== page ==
So do your blacks pop up at the transition line from the nutrient rich soil blend right next to a low nutrient rich soil blend.
Kind of like \"Barrier\" hunting for morels when the mic run hits a rock, rusty fence line, rusty trash pile, edge of woods and corn field etc?
How did u seed your blacks. Spores, plugs, salt free rinse water with spores in it??
Below are some details on how it is done. Don't think the average guy is going to be able to do all of that. Seems to be a lot of science and controls that have to be in place for success.
How to turn cells into morels
At Diversified Natural Products Inc. in Scottville, growing morels requires many steps, perfect conditions and advanced scientific techniques.
The process starts with a substrate, or growing medium, made of leaf and bark composts, plus a second medium of steamed wheat mixed with sugar and yeast. The wheat is the food for the morel's first stage of growth.
Each day, 600 one-gallon starter bags of substrate are prepared by hand, with a layer of wheat on the bottom and compost on top. The bags are wheeled into a walk-in steel chamber, where they're sterilized to kill organisms that might hinder the growth process.
After cooling, the compost is sprinkled with wheat grains covered in morel inoculate -- the microscopic cells that start the growing process.
The inoculate is continuously produced in DNP's high-tech lab, which features HEPA filters, biohazard hoods to kill contaminants, and a cryo-freezer where the company's proprietary stock cultures are held at minus-80 degrees Celsius.
After being inoculated, the bags of compost and wheat are set in a climate-controlled room.
There, over the next five to six weeks, the inoculate will grow white, weblike strands that reach down through the dark compost and into the nutrient-rich wheat at the bottom of the bag. At the end of this stage, the web-filled compost will have solidified into a black, rock-like mass called a sclerotia.
The sclerotia is broken into chunks and planted in trays of soil. Over the next six weeks, the trays are moved through a series of rooms with varying levels of heat, light and humidity.
Ten to 12 weeks after being started, a new crop of brown, elongated, crinkly-capped morels is ready for harvest.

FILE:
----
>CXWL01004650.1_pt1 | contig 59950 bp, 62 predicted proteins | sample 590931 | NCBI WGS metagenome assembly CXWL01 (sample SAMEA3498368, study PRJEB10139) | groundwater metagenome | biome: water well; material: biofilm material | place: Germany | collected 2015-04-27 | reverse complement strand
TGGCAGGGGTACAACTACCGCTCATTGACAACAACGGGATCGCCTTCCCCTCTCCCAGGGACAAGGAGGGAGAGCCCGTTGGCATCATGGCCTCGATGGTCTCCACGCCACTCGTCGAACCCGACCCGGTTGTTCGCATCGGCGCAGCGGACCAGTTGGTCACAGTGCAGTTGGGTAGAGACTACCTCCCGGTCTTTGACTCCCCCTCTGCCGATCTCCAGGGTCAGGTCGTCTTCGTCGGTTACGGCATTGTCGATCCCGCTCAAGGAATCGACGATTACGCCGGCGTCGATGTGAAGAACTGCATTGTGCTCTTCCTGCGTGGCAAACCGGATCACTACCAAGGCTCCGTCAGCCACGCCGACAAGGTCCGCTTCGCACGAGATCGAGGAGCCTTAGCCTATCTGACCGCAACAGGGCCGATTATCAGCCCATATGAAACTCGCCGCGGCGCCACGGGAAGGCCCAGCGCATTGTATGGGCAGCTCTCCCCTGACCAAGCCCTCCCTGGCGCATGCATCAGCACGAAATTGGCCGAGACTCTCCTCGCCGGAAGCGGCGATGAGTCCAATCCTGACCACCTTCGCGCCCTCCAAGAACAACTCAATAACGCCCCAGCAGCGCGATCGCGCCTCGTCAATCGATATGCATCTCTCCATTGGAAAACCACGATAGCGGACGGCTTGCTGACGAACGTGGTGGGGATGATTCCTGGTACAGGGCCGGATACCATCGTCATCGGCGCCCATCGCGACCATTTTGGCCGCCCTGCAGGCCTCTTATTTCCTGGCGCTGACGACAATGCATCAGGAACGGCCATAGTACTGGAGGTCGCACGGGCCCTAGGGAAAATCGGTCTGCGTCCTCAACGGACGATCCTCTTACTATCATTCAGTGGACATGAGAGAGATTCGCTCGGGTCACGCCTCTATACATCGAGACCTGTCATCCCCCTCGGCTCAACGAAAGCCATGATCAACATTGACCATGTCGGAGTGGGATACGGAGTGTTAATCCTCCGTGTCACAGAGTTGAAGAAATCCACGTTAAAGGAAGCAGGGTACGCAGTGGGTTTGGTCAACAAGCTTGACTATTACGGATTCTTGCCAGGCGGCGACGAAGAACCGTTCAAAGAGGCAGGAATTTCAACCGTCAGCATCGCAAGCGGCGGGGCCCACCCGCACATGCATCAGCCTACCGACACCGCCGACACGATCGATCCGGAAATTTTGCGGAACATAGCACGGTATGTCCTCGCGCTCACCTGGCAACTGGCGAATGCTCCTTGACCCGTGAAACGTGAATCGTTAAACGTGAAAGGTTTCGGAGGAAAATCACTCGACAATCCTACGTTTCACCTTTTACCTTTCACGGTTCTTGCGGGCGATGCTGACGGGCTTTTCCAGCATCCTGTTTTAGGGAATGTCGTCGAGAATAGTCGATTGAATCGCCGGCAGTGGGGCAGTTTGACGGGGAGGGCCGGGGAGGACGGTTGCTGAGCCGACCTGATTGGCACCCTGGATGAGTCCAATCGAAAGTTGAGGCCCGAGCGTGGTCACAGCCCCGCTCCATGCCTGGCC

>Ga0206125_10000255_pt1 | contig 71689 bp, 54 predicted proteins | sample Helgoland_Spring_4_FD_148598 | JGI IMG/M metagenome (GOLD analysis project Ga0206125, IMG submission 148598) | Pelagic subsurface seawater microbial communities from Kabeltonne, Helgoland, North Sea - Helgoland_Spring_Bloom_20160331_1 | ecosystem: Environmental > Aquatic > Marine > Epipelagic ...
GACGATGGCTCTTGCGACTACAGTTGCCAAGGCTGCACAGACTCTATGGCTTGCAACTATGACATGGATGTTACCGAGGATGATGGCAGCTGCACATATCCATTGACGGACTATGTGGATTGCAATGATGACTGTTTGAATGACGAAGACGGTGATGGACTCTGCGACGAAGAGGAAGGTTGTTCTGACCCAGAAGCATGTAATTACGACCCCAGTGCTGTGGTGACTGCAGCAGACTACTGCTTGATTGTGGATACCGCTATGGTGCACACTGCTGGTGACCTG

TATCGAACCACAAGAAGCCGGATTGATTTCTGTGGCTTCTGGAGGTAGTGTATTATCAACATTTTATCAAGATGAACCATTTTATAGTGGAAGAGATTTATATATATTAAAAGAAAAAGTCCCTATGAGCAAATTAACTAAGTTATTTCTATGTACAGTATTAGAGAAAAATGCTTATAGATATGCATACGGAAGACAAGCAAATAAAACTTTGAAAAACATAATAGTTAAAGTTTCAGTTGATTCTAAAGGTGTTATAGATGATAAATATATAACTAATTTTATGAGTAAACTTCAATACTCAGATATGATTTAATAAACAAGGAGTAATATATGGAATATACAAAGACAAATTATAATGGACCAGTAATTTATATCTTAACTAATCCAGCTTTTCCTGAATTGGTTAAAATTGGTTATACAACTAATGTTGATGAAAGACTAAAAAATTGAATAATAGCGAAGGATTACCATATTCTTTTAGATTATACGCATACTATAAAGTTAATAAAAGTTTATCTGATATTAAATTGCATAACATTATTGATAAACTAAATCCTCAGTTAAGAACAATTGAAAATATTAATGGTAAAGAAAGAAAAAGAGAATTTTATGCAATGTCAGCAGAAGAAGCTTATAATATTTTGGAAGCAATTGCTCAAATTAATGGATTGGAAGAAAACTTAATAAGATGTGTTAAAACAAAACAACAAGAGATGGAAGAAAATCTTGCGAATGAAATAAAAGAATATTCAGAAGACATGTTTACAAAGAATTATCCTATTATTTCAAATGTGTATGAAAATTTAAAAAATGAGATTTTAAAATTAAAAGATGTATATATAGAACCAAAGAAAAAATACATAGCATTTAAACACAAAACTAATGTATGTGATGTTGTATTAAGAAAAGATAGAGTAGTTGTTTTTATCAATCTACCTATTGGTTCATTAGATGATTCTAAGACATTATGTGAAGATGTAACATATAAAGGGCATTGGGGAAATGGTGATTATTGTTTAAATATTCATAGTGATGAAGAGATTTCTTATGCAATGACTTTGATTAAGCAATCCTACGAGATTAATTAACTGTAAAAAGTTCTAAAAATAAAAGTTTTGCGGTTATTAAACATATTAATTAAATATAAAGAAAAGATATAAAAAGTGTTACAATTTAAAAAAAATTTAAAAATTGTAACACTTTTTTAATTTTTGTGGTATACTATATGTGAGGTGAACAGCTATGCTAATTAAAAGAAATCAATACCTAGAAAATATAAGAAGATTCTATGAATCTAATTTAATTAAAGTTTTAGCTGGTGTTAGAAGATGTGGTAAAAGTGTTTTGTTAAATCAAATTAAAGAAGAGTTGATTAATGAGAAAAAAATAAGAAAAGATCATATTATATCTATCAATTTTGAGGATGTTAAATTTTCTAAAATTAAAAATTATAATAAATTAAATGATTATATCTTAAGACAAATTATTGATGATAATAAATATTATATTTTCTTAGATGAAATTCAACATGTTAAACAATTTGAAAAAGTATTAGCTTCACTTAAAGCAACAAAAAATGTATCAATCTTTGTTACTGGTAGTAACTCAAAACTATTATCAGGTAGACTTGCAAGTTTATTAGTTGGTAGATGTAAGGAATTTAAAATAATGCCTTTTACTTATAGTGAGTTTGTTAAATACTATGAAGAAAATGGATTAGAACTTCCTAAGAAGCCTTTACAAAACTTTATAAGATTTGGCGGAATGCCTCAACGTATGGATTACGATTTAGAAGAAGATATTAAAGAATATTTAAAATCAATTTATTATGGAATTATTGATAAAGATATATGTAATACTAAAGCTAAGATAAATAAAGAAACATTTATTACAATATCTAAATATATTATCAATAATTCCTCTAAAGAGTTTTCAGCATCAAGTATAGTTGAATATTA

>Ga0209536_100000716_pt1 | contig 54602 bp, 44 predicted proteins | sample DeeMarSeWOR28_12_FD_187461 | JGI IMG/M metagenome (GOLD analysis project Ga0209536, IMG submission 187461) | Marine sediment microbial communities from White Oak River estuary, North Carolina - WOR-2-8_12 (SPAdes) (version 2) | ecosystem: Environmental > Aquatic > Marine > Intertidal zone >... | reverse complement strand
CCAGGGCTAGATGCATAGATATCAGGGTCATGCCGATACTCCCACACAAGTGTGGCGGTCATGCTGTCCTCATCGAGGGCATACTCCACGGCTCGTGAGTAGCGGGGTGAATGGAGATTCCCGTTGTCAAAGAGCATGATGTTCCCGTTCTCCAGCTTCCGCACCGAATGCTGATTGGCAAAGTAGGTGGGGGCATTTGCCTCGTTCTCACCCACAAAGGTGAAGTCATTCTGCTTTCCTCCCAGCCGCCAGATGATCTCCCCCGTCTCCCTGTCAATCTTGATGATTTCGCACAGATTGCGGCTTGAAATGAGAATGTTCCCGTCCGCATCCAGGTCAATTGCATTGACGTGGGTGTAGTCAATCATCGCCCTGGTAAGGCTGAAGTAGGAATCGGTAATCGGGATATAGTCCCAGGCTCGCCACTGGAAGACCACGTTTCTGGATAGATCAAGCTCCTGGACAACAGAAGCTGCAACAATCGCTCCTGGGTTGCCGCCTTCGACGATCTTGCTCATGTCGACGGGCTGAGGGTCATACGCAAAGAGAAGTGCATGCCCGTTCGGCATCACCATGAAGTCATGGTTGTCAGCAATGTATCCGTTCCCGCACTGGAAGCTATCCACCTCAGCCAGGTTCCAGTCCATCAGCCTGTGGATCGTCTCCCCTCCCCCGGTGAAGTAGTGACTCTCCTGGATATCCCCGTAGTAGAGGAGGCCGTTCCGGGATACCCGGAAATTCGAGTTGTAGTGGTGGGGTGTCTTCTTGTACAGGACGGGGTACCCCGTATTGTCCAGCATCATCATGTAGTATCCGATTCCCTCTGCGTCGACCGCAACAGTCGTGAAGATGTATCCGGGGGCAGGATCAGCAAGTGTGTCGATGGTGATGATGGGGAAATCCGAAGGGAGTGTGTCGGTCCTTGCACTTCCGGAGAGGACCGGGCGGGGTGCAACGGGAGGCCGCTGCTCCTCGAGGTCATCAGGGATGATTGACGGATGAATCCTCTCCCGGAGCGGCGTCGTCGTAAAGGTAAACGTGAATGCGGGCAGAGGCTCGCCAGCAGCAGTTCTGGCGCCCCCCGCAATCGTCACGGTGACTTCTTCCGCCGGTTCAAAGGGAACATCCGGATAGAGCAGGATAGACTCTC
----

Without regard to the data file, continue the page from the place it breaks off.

DNP's other strains of mushrooms are less labor intensive, because they grow in the bags in which they're first planted, but like the morels, all require individual handling and carefully controlled growing conditions.
Latt, yes the mass fruiting of blacks will be right at that high to low nutrient line. If you look at that pic you can kind of see that effect. I do a tissue culture from a fresh morel picked right at the stem, cap area. I grow it out on agar with about 6 transfers away from contams. Once I have a pure mono culture I transfer to bulk grass seed spawn run. Once spawn run is done I set up my bed. Once you have a mother bed set up you just take dirt from one to new one. The high nutrient soil is the same soil results you would want ginseng to grow. The low nutrient is a line of gravel to stop the mycelium run in that soil that's where you get the most fruiting. Growing morels is what got me into growing ginseng because of that High nutrient soil (PH range and mineral PPM). If you search around the web you can find a 3lb bag of black morel spawn for about $40. Paul Stamets would be my choice for spawn if I didn't make my own. Best of luck with your morel journey.
TNhunter yes for the average person this way is not the way to go. I have gowen morels in a controlled environment with mixed results. It just comes down to the money and time spent doing the process it is just not worth it $ wise. But the average person can have great results with the outside morel patch beds. Those folks in Mich. bought a growing morel patent from the family of Owner (not sure if that's the correct name). If you read the patent you will never grow a morel following the process. Just a lot of misleading info but by the end of the day it just isn't worth the money to grow morels in a indoor controlled environment all year long IMOA.
Do you have any experience with mushroom slurries? Our wild morels are starting to get going right now and wanted to make sure I was doing it right before I miss out on it for the year. I've just been blending a single morel into filtered water, a pinch of salt and some unsulfured molasses. Let it sit for a day, and cut it several times with more filtered water and dump it on my mushroom bed of hardwood chips, birdseed and straw. Any tips or suggestions based on my process?
John I have done slurries and spore wash water from fresh harvest morels. I use honey and no salt. The spore morel wash water produced better results. What strain of morels you using because that would matter where I place them for fruiting?